Gospel – Mark 6:30-34

The apostles gathered together with Jesus and reported all they had done and taught.
He said to them, “Come away by yourselves to a deserted place and rest a while.”
People were coming and going in great numbers and they had no opportunity even to eat.
So they went off in the boat by themselves to a deserted place.
People saw them leaving and many came to know about it.
They hastened there on foot from all the towns and arrived at the place before them.
When he disembarked and saw the vast crowd, his heart was moved with pity for them,
for they were like sheep without a shepherd;
and he began to teach them many things.

Reflection on the Gospel

Let us remember that we are in the holy presence of God.

We recall the many attributes of Jesus that reflect the great love which he poured out for us by his life, death, and resurrection. Jesus identifies himself in the universal and beloved image of the Good Shepherd. “I am the good shepherd. A good shepherd lays down his life for the sheep”, St. John quotes him as proclaiming.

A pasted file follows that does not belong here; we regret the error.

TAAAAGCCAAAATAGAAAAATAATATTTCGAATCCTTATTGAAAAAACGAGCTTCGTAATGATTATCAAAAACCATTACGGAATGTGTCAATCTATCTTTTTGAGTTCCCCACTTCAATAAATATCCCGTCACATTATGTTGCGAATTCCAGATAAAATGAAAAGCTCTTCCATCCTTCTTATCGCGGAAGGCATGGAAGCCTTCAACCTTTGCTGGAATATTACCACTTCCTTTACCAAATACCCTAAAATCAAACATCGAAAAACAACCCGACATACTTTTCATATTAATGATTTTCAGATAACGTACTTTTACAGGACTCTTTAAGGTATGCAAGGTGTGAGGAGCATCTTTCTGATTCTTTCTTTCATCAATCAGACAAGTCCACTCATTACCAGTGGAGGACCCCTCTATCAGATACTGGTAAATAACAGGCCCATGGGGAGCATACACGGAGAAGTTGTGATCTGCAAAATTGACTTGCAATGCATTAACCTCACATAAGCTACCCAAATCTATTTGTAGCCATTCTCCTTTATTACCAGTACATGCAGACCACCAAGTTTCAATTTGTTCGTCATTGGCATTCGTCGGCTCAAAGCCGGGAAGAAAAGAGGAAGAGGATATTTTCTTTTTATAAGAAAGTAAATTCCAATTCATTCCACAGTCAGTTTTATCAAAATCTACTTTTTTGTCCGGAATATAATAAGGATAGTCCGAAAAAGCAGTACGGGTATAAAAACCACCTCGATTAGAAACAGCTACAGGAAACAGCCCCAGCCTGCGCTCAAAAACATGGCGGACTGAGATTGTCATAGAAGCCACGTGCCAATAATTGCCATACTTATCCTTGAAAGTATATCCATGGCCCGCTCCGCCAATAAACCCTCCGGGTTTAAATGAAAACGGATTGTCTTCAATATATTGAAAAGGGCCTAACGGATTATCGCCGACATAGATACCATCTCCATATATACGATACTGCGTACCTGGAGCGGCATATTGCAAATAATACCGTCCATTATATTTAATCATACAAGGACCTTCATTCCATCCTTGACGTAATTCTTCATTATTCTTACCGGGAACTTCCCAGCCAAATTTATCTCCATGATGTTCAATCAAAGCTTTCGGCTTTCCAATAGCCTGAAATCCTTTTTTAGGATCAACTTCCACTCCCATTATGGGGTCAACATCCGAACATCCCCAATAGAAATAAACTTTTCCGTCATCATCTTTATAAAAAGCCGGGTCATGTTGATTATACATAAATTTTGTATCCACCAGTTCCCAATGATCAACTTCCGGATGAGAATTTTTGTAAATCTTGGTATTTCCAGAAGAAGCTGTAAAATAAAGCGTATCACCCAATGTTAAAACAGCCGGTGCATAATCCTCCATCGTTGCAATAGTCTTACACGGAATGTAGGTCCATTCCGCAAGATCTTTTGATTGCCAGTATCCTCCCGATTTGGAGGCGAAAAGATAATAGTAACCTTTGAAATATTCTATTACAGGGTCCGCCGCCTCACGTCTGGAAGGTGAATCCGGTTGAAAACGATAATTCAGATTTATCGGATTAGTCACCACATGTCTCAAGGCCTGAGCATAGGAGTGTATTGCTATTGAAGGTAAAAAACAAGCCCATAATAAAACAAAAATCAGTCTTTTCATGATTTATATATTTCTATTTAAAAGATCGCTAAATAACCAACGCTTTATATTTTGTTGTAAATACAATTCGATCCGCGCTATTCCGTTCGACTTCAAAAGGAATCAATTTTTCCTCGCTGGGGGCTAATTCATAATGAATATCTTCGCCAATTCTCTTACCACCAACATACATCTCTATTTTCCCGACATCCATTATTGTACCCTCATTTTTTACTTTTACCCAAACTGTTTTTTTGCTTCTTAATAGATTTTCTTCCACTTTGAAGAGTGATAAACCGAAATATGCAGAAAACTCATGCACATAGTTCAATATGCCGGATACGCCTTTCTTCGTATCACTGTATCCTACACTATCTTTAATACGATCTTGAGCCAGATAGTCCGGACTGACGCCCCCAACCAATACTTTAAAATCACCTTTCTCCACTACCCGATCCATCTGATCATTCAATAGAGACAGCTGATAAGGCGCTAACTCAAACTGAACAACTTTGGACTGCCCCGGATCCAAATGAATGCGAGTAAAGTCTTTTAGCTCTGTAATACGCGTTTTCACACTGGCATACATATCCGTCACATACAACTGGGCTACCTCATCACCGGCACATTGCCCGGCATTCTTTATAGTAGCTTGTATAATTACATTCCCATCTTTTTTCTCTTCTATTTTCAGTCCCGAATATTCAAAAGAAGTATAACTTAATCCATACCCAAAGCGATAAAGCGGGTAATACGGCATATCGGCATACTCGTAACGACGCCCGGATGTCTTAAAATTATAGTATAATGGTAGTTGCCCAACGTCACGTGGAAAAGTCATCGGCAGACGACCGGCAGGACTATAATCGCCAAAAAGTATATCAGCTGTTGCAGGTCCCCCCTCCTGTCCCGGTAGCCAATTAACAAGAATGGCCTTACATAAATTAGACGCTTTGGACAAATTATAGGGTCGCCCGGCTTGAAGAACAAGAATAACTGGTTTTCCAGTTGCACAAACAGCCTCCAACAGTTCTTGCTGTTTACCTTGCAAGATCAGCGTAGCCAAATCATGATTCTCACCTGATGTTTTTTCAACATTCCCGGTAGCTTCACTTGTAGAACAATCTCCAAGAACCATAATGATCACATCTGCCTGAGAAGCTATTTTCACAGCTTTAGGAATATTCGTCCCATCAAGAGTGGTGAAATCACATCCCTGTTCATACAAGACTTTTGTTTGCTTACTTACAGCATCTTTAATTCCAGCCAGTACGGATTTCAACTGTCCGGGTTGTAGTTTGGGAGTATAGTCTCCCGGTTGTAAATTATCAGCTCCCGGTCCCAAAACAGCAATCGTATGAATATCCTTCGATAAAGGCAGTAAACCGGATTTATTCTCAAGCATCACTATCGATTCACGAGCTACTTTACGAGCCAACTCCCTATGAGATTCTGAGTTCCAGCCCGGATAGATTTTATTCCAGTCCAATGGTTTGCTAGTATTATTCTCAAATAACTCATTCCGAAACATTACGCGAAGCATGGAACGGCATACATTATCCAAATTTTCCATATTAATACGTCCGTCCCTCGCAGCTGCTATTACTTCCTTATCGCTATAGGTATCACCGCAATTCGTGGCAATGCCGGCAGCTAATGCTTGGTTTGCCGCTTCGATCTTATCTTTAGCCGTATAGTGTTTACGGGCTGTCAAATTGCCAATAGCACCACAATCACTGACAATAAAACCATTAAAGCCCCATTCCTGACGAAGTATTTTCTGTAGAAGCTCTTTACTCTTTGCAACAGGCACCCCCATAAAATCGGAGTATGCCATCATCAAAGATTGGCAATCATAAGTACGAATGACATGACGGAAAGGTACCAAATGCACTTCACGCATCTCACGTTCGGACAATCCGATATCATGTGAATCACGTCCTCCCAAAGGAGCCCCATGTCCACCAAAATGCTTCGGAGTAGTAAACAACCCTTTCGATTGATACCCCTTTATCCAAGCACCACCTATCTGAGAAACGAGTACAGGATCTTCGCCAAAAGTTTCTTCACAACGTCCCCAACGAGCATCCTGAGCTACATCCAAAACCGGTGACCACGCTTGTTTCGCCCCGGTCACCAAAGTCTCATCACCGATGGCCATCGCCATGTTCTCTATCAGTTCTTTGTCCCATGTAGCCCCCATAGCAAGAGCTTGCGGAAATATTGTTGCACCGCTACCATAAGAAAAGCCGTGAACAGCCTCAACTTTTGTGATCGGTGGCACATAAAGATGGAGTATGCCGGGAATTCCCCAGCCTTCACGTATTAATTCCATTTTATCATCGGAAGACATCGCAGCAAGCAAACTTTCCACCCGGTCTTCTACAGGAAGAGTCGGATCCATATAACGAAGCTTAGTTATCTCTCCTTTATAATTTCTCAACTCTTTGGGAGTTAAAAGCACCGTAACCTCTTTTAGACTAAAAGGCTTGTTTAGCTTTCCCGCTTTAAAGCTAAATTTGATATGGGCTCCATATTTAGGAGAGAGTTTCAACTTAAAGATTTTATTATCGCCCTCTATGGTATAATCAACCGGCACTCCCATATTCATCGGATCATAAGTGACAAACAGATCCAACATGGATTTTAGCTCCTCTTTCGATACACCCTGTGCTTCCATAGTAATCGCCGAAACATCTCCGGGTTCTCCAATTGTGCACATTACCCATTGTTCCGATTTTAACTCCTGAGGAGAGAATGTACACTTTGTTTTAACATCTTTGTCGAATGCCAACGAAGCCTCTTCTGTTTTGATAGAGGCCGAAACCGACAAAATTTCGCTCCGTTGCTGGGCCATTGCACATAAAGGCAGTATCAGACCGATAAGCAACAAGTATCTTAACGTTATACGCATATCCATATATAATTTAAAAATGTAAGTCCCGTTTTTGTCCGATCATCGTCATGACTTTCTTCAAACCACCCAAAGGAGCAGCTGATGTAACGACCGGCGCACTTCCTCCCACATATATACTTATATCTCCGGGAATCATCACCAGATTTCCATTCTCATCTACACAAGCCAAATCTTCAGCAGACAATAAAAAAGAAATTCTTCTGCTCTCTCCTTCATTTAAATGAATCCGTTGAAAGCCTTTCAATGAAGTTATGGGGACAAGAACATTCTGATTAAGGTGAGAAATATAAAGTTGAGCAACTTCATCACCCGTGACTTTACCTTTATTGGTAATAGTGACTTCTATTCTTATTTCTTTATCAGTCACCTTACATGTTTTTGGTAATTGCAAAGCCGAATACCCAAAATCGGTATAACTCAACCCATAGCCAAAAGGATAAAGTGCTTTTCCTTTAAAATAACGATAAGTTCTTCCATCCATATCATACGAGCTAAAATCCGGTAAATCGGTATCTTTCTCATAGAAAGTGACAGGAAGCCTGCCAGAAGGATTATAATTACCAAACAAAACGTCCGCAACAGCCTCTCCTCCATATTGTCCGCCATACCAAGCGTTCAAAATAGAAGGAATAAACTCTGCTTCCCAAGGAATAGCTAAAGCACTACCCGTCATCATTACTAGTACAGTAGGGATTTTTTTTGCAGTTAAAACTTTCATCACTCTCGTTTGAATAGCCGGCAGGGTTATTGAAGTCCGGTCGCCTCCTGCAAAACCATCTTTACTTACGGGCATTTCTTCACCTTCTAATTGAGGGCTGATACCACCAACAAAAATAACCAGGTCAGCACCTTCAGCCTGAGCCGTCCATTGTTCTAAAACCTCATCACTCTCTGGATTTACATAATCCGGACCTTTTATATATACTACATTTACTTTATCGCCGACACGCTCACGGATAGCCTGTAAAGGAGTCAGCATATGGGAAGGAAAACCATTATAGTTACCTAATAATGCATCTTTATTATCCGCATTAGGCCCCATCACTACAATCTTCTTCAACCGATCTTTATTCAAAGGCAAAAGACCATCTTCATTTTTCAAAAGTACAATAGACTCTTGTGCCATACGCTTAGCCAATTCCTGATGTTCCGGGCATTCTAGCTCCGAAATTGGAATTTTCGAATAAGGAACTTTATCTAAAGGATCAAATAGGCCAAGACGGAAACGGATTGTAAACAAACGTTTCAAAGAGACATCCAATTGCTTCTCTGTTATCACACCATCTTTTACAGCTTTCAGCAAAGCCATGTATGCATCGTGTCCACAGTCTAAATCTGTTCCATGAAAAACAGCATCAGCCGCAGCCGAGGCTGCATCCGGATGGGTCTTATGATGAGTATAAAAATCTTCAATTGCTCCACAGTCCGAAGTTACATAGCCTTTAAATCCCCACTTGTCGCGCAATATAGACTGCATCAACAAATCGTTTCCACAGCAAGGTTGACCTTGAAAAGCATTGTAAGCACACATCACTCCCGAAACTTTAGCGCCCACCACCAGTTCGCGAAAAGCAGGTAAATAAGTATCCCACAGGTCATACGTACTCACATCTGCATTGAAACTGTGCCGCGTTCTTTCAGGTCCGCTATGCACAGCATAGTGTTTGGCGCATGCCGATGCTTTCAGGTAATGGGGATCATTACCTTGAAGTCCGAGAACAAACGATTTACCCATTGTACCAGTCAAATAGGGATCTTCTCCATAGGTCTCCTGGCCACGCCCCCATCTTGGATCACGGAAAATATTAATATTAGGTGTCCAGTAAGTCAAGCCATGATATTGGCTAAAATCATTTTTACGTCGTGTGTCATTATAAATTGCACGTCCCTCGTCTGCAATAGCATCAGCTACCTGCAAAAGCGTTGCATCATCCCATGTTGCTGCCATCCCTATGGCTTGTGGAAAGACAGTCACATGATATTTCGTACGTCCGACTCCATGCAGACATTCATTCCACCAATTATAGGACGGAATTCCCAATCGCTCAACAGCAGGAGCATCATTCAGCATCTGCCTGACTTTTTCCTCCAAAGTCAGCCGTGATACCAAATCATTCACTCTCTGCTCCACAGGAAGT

On Sunday, April 12th, Pope Francis took that image to himself, and in that office he proclaimed that not only he but all of us need to be good shepherds amid the realities of our time. Pope Francis spoke courageously in his homily during a celebration of the Eucharist with a large gathering of Armenians on the day of Remembrance of the Great Massacre of Armenians in 1914. He acted with great courage and truth by specifying the perpetrators of that massacre to be the Turkish governments and armies of that time. This has caused a reaction from the present day Turkish Government. That country has never accepted the responsibility for the massacre. Many Middle Eastern and European Countries have thanked and given praise to Francis for speaking that reality in public, and requesting Turkey to admit their responsibility.

Pope Francis also spoke of the great number of genocides which have happened during and since the two World Wars, and are happening at the present time throughout the world. In penetrating words he said: “Today too we are experiencing a sort of genocide created by general and collective indifference, by the complicit silence of Cain who cries out: ‘What does it matter to me? Am I my brother’s keeper?”

Jesus, The Good Shepherd, says to us: “This is the second greatest commandment; You must love your neighbor as yourself”! In our present world of rampant inhumanity we are called to be Shepherd, Relative, and Neighbor to all in our human family.

Brother James Loxham, F.S.C
The De La Salle Community

Saint John Baptist de La Salle – Pray for us.
Live, Jesus, in our hearts – Forever.